These two factors – enormous backlogs and the incentive of work authorization – resulted in a dramatic increase in the number of asylum applications filed, as more and more weak or fraudulent claims were submitted by individuals who wanted to stay in the United States or obtain work authorization while their cases were lost in the backlog. In 1993, political and public attention was focused on these flaws in the asylum program when it was widely reported that Mir Aimal Kansi, who killed two CIA agents in front of the agency’s headquarters, and Ramzi Yousef, who was involved in the first World Trade Center bombing, had been allowed to remain in the United States while their applications for asylum were pending.

Reforming the System [6]

By 1995, the federal government began implementing reforms to remedy the problems in the asylum system by reducing the backlogs through funding increases and improvements to the asylum process. The number of officers in the Asylum Corps was more than doubled to its current level and the number of Immigration Judges was increased as well. The reforms set a target of 180 days for the processing of asylum applications which has been largely met. In Fiscal Year (FY) 2003, Immigration Judges completed 91 percent of their asylum cases within 180 days. [7] In addition, employment authorization was no longer issued at the time an asylum application was filed, and could only be applied for if asylum was granted or in the increasingly rare cases that had been pending for longer than 150 days. [8] The asylum process itself was also streamlined so that a final decision was reached in a far shorter period of time. Prior to 1995, an asylum officer who wished to deny an application would file a Notice of Intent to Deny, allow the applicant to rebut the proposed decision, and then issue a denial if not persuaded by the rebuttal. The applicant could then file a new asylum claim with an Immigration Judge. Under the new rules, if the asylum officer decides an applicant is ineligible for asylum, the case is automatically referred to an Immigration Judge. As a result of these reforms, not only did the backlog fall dramatically over the ensuing years, but so did the number of new asylum applications as fewer individuals filed frivolous claims. New cases declined from over 147,000 in FY 1995 to just over 46,000 in FY 2003. [9]

Beyond the reforms implemented in 1995, subsequent statutory changes heightened the security requirements of the asylum program as well. The Illegal Immigration Reform and Immigrant Responsibility Act (IIRIRA) of 1996 required that the identities of asylum applicants be checked against all databases maintained by the Attorney General and Secretary of State. Among the databases consulted in the screening of asylum applicants are the Central Index System (CIS), Deportable Alien Control System (DACS), National Automated Immigration Lookout System (NAILS), Interagency Border Inspection System (IBIS), Automated Biometric Identification System (IDENT), and FBIQuery. Moreover, the Act called for the screening of asylum applicants at ports of entry by immigration officers with some training in asylum procedures. The USA Patriot Act of 2001 expanded the definition of “terrorist activity” under which asylum can be denied to an applicant. Improved coordination and information sharing among law enforcement and intelligence agencies since the terrorist attacks of September 11, 2001, have also greatly improved the efficiency and scope of the background checks conducted on asylum applicants.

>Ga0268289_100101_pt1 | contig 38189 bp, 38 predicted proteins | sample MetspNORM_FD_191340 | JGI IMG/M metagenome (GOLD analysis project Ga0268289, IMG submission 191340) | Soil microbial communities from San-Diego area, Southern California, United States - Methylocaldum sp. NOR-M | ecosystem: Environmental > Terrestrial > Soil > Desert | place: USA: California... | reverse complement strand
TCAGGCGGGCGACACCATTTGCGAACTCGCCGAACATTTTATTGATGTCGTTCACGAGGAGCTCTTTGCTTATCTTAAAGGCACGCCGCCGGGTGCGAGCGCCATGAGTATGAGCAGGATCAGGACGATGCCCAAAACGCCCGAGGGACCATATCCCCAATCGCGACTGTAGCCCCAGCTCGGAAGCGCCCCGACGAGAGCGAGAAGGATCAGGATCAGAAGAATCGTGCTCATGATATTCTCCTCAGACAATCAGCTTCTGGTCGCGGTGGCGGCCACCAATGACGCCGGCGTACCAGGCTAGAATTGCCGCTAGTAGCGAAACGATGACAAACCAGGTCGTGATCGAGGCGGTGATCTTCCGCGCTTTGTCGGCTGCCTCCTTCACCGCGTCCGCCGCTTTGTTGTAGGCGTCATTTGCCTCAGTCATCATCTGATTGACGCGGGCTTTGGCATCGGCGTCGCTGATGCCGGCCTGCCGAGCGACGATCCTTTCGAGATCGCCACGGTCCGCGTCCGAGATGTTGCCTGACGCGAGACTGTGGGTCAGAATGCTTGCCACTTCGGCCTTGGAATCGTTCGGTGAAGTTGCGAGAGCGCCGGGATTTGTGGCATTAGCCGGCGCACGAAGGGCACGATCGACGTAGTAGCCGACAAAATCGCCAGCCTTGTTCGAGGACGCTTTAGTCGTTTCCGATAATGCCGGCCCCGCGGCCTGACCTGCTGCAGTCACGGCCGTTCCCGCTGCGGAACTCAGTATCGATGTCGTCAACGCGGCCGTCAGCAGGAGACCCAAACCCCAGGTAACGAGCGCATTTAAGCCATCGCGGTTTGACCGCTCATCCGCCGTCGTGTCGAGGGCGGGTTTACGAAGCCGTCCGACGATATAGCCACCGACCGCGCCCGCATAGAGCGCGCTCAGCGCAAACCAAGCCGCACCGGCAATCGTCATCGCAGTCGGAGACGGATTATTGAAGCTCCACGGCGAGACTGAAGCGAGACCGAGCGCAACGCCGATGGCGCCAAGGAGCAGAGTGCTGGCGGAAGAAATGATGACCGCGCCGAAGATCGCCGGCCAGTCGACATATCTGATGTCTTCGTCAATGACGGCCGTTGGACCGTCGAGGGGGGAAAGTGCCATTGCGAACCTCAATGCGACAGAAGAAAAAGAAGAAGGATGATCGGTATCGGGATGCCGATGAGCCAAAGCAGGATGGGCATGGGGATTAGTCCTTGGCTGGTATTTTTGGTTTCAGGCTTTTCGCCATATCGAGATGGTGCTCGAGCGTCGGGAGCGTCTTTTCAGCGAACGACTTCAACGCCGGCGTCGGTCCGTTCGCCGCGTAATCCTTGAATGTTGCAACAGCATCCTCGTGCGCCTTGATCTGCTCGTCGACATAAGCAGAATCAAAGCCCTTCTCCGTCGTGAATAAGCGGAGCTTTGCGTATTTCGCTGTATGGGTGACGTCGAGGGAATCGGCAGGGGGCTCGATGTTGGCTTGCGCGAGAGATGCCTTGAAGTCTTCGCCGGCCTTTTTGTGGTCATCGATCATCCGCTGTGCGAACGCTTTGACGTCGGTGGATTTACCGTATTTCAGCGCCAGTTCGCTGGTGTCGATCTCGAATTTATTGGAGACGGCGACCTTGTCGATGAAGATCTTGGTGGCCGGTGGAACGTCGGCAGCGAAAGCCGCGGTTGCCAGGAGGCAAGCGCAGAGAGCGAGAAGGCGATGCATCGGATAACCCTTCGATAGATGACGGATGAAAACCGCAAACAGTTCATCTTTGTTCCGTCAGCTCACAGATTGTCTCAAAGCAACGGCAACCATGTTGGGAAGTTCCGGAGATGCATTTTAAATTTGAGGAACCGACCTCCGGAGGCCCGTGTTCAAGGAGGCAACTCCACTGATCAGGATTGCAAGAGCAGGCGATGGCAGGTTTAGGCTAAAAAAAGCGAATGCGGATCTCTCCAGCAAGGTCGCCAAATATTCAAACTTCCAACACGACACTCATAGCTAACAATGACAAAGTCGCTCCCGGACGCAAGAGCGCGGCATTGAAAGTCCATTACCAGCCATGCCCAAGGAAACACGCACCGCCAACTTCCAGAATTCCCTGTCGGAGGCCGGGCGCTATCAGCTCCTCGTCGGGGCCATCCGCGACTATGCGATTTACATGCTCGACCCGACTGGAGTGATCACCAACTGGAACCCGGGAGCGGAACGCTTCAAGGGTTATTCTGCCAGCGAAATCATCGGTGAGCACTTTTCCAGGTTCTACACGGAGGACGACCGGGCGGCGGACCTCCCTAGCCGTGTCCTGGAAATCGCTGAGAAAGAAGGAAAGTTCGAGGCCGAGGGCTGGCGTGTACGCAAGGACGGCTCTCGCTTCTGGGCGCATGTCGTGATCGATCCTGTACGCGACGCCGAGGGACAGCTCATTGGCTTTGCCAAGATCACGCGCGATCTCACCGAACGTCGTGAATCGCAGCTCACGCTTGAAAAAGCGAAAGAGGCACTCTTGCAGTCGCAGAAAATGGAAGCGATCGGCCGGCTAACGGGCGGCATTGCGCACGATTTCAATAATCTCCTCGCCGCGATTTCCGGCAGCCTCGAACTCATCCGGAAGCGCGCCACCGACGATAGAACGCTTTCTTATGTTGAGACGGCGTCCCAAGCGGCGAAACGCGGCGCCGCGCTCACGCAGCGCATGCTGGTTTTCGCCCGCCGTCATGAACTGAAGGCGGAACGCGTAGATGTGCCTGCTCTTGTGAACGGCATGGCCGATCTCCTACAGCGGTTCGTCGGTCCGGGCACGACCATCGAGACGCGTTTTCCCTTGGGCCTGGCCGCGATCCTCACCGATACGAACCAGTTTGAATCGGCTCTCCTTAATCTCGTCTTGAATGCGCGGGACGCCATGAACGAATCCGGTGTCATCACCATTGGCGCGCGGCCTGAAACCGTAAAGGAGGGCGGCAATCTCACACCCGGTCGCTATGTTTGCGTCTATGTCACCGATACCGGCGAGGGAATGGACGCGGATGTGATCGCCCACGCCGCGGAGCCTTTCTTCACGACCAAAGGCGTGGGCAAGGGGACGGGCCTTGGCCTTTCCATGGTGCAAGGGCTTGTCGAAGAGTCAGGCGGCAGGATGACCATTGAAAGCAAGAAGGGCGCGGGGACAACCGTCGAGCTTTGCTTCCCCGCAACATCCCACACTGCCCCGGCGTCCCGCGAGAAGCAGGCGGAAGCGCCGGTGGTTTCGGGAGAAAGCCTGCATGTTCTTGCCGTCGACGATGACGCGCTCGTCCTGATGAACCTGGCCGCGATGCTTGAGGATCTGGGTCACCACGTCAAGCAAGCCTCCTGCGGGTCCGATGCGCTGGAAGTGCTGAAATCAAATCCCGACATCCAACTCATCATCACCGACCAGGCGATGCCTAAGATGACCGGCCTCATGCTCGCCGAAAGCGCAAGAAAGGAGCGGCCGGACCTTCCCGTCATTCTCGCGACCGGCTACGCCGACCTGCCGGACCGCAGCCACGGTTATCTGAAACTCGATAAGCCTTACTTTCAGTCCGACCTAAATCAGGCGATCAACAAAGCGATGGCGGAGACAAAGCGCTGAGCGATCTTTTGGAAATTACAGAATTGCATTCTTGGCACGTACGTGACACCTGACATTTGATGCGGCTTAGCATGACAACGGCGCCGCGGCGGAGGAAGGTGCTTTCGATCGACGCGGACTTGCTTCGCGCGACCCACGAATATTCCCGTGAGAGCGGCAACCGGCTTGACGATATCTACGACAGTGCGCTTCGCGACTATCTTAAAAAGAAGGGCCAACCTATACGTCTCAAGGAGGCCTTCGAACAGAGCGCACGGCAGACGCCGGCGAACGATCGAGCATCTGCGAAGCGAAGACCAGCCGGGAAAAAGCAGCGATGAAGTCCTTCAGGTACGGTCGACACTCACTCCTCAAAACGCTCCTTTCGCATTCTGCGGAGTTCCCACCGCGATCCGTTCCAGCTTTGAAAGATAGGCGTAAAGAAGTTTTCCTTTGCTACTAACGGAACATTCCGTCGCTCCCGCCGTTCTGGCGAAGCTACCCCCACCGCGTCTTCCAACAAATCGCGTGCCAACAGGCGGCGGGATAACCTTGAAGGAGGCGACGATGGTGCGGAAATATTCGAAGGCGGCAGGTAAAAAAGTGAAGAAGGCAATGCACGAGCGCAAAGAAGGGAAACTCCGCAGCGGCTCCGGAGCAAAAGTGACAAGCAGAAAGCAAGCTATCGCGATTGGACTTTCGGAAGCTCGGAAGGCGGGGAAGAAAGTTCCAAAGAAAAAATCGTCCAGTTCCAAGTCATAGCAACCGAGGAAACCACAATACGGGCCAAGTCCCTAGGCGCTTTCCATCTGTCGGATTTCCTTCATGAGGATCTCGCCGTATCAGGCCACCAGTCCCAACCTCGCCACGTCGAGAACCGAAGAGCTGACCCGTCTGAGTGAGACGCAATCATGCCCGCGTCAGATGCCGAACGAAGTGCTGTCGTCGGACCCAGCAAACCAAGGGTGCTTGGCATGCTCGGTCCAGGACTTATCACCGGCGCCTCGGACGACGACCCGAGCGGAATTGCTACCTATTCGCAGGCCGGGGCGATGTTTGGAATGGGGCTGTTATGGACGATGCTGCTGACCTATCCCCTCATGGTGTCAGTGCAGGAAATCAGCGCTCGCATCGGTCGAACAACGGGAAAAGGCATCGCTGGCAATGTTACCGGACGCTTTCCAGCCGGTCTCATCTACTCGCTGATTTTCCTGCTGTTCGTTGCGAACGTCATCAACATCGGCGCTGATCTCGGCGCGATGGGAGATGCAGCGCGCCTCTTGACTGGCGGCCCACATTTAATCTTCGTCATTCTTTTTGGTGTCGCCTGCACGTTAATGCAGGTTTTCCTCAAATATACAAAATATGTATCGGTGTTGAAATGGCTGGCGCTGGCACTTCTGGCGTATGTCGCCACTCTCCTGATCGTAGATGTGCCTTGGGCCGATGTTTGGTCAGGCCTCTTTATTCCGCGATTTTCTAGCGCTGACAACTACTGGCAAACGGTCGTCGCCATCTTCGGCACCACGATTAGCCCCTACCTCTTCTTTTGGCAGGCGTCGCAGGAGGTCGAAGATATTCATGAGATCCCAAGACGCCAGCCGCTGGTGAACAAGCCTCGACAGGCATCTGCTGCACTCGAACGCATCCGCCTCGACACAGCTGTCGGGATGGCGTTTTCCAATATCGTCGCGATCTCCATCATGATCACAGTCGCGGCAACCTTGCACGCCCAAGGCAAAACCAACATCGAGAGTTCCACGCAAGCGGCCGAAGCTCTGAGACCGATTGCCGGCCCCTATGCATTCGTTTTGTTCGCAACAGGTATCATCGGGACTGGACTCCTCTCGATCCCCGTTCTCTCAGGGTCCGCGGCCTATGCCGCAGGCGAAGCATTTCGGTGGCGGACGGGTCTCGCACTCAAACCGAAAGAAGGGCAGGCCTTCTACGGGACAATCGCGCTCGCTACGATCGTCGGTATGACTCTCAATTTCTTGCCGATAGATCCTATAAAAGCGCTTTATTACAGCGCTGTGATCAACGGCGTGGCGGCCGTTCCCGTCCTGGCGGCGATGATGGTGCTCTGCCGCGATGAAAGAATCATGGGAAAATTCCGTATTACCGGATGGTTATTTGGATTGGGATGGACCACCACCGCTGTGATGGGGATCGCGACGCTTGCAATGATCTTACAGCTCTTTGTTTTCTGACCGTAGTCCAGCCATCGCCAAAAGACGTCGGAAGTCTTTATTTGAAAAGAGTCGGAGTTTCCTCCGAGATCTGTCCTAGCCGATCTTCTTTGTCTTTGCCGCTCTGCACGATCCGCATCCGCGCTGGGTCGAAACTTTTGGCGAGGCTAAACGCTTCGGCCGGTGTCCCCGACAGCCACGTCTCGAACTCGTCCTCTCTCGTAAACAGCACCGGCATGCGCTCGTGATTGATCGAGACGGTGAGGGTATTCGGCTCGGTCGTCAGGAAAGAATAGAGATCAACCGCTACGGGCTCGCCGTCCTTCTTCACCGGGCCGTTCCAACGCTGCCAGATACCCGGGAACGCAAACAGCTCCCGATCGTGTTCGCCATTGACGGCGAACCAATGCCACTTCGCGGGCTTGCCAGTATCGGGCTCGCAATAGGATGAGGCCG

A Difficult Claim to Make

It has never been easy to receive asylum, even before the regulatory reforms of 1995 and the statutory changes of 1996. The very nature of the asylum process, in which an applicant is subjected to multiple security checks and interviewed in depth, is highly effective in weeding out individuals and stories that are not credible. As a result, Asylum Officers and Immigration Judges grant asylum in very few of the cases that cross their desks. For instance, only 15.8 percent of the asylum applications filed with the immigration service in FY 1993 were successful. Similarly, 13.1 percent of applications were successful in FY 2003. [10] The linchpin of security in the asylum program, therefore, is the presence of a fully staffed and adequately funded Asylum Corps that evaluates asylum claims thoroughly and expeditiously. The system breaks down when Asylum Officers are forced to handle too many cases in too short a span of time, or when there are so many cases pending that applications – and applicants – become lost in a backlog.

Note: Success rate equals cases approved as a percentage of cases completed. Unsuccessful cases include those that were denied, withdrawn, abandoned, otherwise closed, or – in the case of applications filed with USCIS/INS – referred to an Immigration Judge.

Insufficient Resources and Inadequate Training